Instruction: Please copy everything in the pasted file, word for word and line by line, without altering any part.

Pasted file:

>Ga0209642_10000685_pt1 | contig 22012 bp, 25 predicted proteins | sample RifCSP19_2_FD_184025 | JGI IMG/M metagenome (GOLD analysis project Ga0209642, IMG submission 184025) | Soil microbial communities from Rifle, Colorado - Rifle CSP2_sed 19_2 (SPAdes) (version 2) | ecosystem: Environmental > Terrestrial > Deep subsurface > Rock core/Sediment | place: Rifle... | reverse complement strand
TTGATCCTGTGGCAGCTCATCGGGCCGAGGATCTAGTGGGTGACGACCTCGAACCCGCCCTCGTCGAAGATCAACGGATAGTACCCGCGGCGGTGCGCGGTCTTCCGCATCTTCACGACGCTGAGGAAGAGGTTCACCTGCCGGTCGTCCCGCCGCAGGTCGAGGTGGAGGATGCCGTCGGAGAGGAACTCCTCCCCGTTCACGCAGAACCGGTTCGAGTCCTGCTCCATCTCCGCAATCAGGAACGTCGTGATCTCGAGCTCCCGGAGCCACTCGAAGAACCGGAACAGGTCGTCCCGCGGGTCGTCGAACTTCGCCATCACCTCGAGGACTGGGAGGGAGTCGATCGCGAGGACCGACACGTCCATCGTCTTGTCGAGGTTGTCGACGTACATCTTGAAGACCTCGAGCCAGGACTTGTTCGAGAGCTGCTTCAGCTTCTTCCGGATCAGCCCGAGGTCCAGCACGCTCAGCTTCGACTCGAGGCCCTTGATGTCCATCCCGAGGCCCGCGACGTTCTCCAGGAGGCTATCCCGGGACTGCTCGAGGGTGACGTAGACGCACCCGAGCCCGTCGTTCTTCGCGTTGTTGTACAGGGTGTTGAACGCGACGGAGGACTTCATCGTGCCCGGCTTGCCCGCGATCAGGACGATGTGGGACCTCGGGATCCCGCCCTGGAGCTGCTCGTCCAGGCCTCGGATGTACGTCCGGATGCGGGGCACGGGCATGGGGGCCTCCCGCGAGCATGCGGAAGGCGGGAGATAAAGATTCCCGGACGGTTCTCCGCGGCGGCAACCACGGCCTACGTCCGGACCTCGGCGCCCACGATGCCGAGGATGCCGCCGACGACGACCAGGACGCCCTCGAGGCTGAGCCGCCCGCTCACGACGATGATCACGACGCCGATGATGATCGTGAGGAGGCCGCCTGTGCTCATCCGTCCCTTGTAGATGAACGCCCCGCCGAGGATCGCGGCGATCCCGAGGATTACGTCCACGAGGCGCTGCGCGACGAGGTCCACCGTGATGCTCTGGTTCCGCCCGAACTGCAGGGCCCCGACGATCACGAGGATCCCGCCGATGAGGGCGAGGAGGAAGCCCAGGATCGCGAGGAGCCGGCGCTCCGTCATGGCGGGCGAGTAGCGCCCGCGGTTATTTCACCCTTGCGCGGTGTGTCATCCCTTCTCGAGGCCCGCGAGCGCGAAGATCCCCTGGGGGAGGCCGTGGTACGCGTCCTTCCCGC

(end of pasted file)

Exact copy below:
>Ga0209642_10000685_pt1 | contig 22012 bp, 25 predicted proteins | sample RifCSP19_2_FD_184025 | JGI IMG/M metagenome (GOLD analysis project Ga0209642, IMG submission 184025) | Soil microbial communities from Rifle, Colorado - Rifle CSP2_sed 19_2 (SPAdes) (version 2) | ecosystem: Environmental > Terrestrial > Deep subsurface > Rock core/Sediment | place: Rifle... | reverse complement strand
TTGATCCTGTGGCAGCTCATCGGGCCGAGGATCTAGTGGGTGACGACCTCGAACCCGCCCTCGTCGAAGATCAACGGATAGTACCCGCGGCGGTGCGCGGTCTTCCGCATCTTCACGACGCTGAGGAAGAGGTTCACCTGCCGGTCGTCCCGCCGCAGGTCGAGGTGGAGGATGCCGTCGGAGAGGAACTCCTCCCCGTTCACGCAGAACCGGTTCGAGTCCTGCTCCATCTCCGCAATCAGGAACGTCGTGATCTCGAGCTCCCGGAGCCACTCGAAGAACCGGAACAGGTCGTCCCGCGGGTCGTCGAACTTCGCCATCACCTCGAGGACTGGGAGGGAGTCGATCGCGAGGACCGACACGTCCATCGTCTTGTCGAGGTTGTCGACGTACATCTTGAAGACCTCGAGCCAGGACTTGTTCGAGAGCTGCTTCAGCTTCTTCCGGATCAGCCCGAGGTCCAGCACGCTCAGCTTCGACTCGAGGCCCTTGATGTCCATCCCGAGGCCCGCGACGTTCTCCAGGAGGCTATCCCGGGACTGCTCGAGGGTGACGTAGACGCACCCGAGCCCGTCGTTCTTCGCGTTGTTGTACAGGGTGTTGAACGCGACGGAGGACTTCATCGTGCCCGGCTTGCCCGCGATCAGGACGATGTGGGACCTCGGGATCCCGCCCTGGAGCTGCTCGTCCAGGCCTCGGATGTACGTCCGGATGCGGGGCACGGGCATGGGGGCCTCCCGCGAGCATGCGGAAGGCGGGAGATAAAGATTCCCGGACGGTTCTCCGCGGCGGCAACCACGGCCTACGTCCGGACCTCGGCGCCCACGATGCCGAGGATGCCGCCGACGACGACCAGGACGCCCTCGAGGCTGAGCCGCCCGCTCACGACGATGATCACGACGCCGATGATGATCGTGAGGAGGCCGCCTGTGCTCATCCGTCCCTTGTAGATGAACGCCCCGCCGAGGATCGCGGCGATCCCGAGGATTACGTCCACGAGGCGCTGCGCGACGAGGTCCACCGTGATGCTCTGGTTCCGCCCGAACTGCAGGGCCCCGACGATCACGAGGATCCCGCCGATGAGGGCGAGGAGGAAGCCCAGGATCGCGAGGAGCCGGCGCTCCGTCATGGCGGGCGAGTAGCGCCCGCGGTTATTTCACCCTTGCGCGGTGTGTCATCCCTTCTCGAGGCCCGCGAGCGCGAAGATCCCCTGGGGGAGGCCGTGGTACGCGTCCTTCCCGC